Somebody flipped the switch from ‘risk on’ to ‘risk off.’
There are many measures of ‘risk on – risk off.’ Almost all of them are lagging.
I usually don’t care for lagging gauges, but this one has an interesting twist.
Illustrated in the chart below is the ratio between the iShares Russell 2000 ETF (NYSEArca: IWM) and iShares Russell 1000 ETF (NYSEArca: IWB).
A high ratio means that investors prefer small caps over large caps (risk on) and vice versa.
Although the ratio has been stuck in a range since August 2013, up until recently more money was flowing into the small cap Russell 2000 ETF than into the large cap Russell 1000 ETF.
This changed rather abruptly.
Here’s what makes this IWM:IWB ratio interesting:
The ratio has dropped to levels of prior support. As the dashed purple lines indicate, ratio lows generally occur fairly close to S&P 500 lows.
Obviously, the IWM:IWB is not at a new low, but the gray lines show that prior tests of this low caused temporary S&P 500 (NYSE: SPY) bounces.
This may be the case here too. A drop below the lower green support line, however, may indicate a change of investor behavior.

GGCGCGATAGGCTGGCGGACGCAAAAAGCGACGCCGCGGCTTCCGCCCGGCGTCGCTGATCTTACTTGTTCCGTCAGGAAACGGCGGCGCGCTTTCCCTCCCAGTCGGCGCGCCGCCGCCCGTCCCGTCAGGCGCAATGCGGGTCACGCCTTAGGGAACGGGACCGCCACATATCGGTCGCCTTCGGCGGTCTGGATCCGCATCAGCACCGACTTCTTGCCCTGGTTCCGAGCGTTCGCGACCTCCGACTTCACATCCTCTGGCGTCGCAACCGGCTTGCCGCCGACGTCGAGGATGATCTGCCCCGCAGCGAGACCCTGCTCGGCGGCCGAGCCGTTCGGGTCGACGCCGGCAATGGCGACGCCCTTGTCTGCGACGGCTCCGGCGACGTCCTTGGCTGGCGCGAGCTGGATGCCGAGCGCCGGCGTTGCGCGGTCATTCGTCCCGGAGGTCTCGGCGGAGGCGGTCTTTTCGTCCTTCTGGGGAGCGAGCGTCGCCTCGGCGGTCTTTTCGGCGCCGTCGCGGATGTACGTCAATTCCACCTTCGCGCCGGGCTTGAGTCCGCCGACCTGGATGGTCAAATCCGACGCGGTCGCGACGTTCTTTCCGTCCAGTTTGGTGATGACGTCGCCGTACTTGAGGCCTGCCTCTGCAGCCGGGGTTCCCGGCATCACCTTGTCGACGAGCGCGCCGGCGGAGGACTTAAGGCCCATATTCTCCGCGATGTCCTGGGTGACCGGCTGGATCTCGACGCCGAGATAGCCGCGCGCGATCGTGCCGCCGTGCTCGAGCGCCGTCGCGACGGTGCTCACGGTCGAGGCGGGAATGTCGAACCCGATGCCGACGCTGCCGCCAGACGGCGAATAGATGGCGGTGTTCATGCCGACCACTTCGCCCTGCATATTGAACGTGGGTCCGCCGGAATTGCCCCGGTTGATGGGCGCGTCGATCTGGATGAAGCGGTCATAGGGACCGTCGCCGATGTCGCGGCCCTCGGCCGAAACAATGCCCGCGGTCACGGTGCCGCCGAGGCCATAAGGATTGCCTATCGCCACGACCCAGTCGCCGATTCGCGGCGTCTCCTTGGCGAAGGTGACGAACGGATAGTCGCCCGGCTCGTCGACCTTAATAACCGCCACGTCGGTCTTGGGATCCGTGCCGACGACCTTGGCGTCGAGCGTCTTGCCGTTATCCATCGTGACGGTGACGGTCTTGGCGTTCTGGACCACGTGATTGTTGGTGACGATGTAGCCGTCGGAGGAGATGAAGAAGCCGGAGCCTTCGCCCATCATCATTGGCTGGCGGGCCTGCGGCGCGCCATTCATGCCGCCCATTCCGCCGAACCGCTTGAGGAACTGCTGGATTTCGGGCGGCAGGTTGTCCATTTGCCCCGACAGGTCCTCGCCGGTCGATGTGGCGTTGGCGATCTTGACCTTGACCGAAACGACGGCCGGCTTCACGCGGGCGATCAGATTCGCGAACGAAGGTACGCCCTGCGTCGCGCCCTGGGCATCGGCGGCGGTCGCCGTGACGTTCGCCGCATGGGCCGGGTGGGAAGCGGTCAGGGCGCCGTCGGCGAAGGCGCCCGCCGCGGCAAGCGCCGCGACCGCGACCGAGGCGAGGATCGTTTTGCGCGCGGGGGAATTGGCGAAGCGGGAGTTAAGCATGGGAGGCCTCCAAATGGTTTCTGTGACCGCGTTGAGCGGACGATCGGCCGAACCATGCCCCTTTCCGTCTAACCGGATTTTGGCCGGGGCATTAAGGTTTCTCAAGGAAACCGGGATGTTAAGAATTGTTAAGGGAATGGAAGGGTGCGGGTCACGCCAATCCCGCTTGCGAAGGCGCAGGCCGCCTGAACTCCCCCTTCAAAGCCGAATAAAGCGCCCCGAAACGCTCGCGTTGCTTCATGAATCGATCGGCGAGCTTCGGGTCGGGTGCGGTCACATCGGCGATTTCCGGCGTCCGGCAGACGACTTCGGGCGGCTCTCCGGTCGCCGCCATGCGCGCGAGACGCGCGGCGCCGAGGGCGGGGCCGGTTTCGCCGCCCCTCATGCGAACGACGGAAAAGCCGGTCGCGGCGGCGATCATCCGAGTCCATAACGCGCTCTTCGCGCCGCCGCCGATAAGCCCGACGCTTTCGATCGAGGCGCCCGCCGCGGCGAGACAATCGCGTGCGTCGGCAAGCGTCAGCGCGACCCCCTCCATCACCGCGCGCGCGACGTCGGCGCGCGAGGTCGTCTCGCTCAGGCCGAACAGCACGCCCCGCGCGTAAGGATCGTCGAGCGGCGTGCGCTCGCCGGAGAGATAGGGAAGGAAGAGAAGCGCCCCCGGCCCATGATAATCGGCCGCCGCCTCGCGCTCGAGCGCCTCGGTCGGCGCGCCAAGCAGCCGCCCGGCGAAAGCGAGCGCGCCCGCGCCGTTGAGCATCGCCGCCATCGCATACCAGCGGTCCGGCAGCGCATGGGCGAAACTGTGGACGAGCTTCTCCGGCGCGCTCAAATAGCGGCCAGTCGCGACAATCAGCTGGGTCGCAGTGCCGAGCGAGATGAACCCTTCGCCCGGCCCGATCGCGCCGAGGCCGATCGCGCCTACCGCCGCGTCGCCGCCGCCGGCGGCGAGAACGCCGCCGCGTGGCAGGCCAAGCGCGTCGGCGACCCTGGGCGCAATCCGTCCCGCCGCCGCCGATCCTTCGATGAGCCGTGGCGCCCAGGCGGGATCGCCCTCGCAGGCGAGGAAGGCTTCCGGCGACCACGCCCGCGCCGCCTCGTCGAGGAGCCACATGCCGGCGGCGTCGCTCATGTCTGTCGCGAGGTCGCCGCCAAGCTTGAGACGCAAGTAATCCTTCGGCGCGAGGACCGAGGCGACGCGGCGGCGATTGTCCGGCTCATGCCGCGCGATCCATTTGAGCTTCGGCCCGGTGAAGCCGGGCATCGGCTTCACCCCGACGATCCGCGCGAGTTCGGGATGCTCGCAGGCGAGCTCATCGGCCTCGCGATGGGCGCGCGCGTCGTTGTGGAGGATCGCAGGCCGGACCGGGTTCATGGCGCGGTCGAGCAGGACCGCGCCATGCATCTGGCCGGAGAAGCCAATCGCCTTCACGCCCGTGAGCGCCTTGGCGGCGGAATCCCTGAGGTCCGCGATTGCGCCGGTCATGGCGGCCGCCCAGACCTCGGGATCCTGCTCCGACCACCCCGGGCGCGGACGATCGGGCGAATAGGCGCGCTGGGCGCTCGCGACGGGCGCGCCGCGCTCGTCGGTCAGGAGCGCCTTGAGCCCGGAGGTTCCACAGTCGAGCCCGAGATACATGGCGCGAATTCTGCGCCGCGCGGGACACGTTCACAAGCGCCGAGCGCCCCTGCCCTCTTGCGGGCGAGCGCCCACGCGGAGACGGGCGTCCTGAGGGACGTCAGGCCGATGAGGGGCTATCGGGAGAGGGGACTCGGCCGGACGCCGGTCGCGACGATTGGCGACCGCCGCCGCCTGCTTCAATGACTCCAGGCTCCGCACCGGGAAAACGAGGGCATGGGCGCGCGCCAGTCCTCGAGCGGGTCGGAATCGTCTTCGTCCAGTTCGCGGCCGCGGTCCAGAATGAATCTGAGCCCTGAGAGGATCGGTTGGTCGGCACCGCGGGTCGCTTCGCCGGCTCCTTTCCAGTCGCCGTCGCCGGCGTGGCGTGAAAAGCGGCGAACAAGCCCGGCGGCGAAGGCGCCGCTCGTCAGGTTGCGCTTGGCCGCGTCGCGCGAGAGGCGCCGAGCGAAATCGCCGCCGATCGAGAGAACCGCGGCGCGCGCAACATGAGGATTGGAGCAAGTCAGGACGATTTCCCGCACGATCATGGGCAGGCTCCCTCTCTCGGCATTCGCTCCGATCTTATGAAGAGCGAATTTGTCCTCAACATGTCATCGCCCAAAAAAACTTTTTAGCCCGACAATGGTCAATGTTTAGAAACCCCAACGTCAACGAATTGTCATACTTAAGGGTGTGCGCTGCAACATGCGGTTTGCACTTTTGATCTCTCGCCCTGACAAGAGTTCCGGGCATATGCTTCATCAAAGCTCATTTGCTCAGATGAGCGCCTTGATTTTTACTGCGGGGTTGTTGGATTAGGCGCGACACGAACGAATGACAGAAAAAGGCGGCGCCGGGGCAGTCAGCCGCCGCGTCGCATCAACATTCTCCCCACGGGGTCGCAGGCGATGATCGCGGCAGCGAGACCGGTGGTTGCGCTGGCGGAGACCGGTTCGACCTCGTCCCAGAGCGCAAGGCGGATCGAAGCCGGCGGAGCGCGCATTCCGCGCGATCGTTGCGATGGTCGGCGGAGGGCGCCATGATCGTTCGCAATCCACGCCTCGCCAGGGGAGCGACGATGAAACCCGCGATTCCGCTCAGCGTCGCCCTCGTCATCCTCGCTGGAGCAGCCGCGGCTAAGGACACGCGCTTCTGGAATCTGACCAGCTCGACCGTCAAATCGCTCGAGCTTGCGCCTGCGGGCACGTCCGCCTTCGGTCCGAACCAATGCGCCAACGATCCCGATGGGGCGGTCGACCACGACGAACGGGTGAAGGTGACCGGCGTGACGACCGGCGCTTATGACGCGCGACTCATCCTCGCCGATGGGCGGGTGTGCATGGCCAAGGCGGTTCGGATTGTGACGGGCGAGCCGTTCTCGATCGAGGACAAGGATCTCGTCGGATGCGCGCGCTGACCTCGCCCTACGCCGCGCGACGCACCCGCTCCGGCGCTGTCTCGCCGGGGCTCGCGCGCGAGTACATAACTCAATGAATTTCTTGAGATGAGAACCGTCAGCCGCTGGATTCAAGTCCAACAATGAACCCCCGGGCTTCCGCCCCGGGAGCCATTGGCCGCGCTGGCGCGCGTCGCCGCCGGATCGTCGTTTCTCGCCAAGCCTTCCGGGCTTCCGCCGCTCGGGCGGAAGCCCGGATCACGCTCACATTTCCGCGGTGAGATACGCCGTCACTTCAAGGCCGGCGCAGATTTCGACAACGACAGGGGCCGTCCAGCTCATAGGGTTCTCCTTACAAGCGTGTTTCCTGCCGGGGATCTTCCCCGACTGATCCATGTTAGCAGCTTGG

Less appetite for risk generally translates into lower prices.
While the IWM:IWB ratio has yet to drop below support, another indicator has already triggered a sell signal. More details here:'
MACD Triggers the Year's Most Infamous Sell Signal
Simon Maierhofer is the publisher of the Profit Radar Report. The Profit Radar Report presents complex market analysis (S&P 500, Dow Jones, gold, silver, euro and bonds) in an easy format. Technical analysis, sentiment indicators, seasonal patterns and common sense are all wrapped up into two or more easy-to-read weekly updates. All Profit Radar Report recommendations resulted in a 59.51% net gain in 2013.
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